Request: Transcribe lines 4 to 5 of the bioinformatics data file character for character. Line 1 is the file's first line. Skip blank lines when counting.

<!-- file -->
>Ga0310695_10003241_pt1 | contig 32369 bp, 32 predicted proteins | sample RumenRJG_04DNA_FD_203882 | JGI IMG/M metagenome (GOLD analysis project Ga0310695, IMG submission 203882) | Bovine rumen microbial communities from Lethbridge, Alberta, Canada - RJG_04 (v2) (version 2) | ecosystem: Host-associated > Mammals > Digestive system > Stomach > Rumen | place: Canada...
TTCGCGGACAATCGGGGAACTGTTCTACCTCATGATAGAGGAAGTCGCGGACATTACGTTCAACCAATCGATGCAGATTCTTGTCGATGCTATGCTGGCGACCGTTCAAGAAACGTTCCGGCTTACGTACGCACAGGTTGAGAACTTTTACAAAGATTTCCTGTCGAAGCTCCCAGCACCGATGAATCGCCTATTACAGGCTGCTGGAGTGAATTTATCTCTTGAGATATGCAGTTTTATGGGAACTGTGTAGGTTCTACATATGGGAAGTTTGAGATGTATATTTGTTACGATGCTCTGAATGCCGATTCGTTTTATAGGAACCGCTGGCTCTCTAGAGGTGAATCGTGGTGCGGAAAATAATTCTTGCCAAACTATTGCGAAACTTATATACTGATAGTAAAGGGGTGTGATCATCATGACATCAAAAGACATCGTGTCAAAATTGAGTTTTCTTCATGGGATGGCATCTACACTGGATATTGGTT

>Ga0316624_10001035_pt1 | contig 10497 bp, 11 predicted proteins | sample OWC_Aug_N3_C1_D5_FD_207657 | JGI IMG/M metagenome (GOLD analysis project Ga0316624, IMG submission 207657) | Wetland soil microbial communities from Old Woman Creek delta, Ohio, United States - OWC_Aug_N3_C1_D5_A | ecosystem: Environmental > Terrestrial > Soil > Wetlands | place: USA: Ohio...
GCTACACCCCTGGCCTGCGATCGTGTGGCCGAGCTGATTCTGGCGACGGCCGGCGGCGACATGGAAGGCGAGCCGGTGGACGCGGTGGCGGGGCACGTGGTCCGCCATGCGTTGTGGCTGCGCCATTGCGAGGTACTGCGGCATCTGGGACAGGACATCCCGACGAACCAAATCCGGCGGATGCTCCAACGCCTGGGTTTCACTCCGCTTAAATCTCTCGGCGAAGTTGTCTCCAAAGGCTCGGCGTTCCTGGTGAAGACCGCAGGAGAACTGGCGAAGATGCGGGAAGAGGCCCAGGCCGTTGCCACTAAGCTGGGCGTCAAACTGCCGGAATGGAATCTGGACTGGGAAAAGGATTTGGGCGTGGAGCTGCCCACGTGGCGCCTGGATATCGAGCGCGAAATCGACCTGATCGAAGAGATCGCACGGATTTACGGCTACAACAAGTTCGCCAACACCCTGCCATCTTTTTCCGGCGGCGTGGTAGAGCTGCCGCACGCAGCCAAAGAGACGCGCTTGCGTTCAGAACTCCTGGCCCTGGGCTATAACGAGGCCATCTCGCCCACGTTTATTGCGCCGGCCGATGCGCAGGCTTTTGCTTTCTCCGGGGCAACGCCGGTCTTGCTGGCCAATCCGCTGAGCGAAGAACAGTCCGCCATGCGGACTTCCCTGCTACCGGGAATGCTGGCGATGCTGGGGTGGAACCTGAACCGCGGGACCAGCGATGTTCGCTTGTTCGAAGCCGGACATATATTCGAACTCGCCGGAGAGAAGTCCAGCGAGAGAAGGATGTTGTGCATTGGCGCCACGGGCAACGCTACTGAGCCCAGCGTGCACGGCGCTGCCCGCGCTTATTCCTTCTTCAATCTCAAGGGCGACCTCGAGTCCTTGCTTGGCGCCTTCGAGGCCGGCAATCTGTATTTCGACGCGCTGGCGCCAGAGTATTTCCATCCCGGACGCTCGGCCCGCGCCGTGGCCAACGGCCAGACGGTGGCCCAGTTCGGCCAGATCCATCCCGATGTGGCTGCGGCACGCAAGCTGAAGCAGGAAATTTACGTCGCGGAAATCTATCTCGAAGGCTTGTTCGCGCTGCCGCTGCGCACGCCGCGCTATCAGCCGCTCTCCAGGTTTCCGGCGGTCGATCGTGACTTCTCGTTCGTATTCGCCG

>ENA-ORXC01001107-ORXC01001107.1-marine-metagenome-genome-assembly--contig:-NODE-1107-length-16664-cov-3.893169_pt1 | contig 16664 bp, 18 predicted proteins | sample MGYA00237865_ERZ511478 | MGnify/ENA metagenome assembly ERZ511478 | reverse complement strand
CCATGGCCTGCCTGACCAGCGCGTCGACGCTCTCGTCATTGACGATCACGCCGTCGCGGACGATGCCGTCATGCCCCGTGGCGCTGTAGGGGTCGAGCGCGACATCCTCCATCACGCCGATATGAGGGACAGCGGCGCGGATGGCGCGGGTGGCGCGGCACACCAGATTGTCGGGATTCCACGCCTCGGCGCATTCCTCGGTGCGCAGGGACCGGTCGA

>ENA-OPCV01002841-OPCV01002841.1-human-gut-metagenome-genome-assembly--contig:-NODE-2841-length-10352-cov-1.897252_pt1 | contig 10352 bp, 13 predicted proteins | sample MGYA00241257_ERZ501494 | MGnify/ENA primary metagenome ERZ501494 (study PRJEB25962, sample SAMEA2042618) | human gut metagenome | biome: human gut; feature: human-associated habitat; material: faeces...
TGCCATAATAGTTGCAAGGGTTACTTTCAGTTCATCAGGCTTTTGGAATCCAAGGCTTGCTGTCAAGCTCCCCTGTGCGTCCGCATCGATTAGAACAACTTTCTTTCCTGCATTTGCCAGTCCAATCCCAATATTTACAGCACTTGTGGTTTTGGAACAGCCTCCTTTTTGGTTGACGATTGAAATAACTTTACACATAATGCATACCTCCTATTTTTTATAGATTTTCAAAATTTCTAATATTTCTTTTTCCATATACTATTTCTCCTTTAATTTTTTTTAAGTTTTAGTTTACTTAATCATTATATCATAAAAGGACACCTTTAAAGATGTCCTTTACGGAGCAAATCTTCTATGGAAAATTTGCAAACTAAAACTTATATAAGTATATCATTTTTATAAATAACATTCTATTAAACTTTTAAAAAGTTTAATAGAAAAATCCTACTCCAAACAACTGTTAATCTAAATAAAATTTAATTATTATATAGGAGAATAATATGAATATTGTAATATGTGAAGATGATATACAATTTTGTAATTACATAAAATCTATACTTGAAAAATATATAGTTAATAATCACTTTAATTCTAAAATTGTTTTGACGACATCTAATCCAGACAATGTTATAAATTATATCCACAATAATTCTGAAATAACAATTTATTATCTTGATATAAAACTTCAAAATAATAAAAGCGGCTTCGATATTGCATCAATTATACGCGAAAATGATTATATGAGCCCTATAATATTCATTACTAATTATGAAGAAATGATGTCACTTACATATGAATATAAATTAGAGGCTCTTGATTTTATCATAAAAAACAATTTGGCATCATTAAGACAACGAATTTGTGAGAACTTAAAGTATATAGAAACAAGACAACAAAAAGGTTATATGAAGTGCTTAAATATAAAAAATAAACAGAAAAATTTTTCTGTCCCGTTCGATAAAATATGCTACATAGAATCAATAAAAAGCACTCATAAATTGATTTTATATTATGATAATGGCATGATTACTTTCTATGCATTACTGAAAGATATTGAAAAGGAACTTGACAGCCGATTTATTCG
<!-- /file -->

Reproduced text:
GCTACACCCCTGGCCTGCGATCGTGTGGCCGAGCTGATTCTGGCGACGGCCGGCGGCGACATGGAAGGCGAGCCGGTGGACGCGGTGGCGGGGCACGTGGTCCGCCATGCGTTGTGGCTGCGCCATTGCGAGGTACTGCGGCATCTGGGACAGGACATCCCGACGAACCAAATCCGGCGGATGCTCCAACGCCTGGGTTTCACTCCGCTTAAATCTCTCGGCGAAGTTGTCTCCAAAGGCTCGGCGTTCCTGGTGAAGACCGCAGGAGAACTGGCGAAGATGCGGGAAGAGGCCCAGGCCGTTGCCACTAAGCTGGGCGTCAAACTGCCGGAATGGAATCTGGACTGGGAAAAGGATTTGGGCGTGGAGCTGCCCACGTGGCGCCTGGATATCGAGCGCGAAATCGACCTGATCGAAGAGATCGCACGGATTTACGGCTACAACAAGTTCGCCAACACCCTGCCATCTTTTTCCGGCGGCGTGGTAGAGCTGCCGCACGCAGCCAAAGAGACGCGCTTGCGTTCAGAACTCCTGGCCCTGGGCTATAACGAGGCCATCTCGCCCACGTTTATTGCGCCGGCCGATGCGCAGGCTTTTGCTTTCTCCGGGGCAACGCCGGTCTTGCTGGCCAATCCGCTGAGCGAAGAACAGTCCGCCATGCGGACTTCCCTGCTACCGGGAATGCTGGCGATGCTGGGGTGGAACCTGAACCGCGGGACCAGCGATGTTCGCTTGTTCGAAGCCGGACATATATTCGAACTCGCCGGAGAGAAGTCCAGCGAGAGAAGGATGTTGTGCATTGGCGCCACGGGCAACGCTACTGAGCCCAGCGTGCACGGCGCTGCCCGCGCTTATTCCTTCTTCAATCTCAAGGGCGACCTCGAGTCCTTGCTTGGCGCCTTCGAGGCCGGCAATCTGTATTTCGACGCGCTGGCGCCAGAGTATTTCCATCCCGGACGCTCGGCCCGCGCCGTGGCCAACGGCCAGACGGTGGCCCAGTTCGGCCAGATCCATCCCGATGTGGCTGCGGCACGCAAGCTGAAGCAGGAAATTTACGTCGCGGAAATCTATCTCGAAGGCTTGTTCGCGCTGCCGCTGCGCACGCCGCGCTATCAGCCGCTCTCCAGGTTTCCGGCGGTCGATCGTGACTTCTCGTTCGTATTCGCCG

>ENA-ORXC01001107-ORXC01001107.1-marine-metagenome-genome-assembly--contig:-NODE-1107-length-16664-cov-3.893169_pt1 | contig 16664 bp, 18 predicted proteins | sample MGYA00237865_ERZ511478 | MGnify/ENA metagenome assembly ERZ511478 | reverse complement strand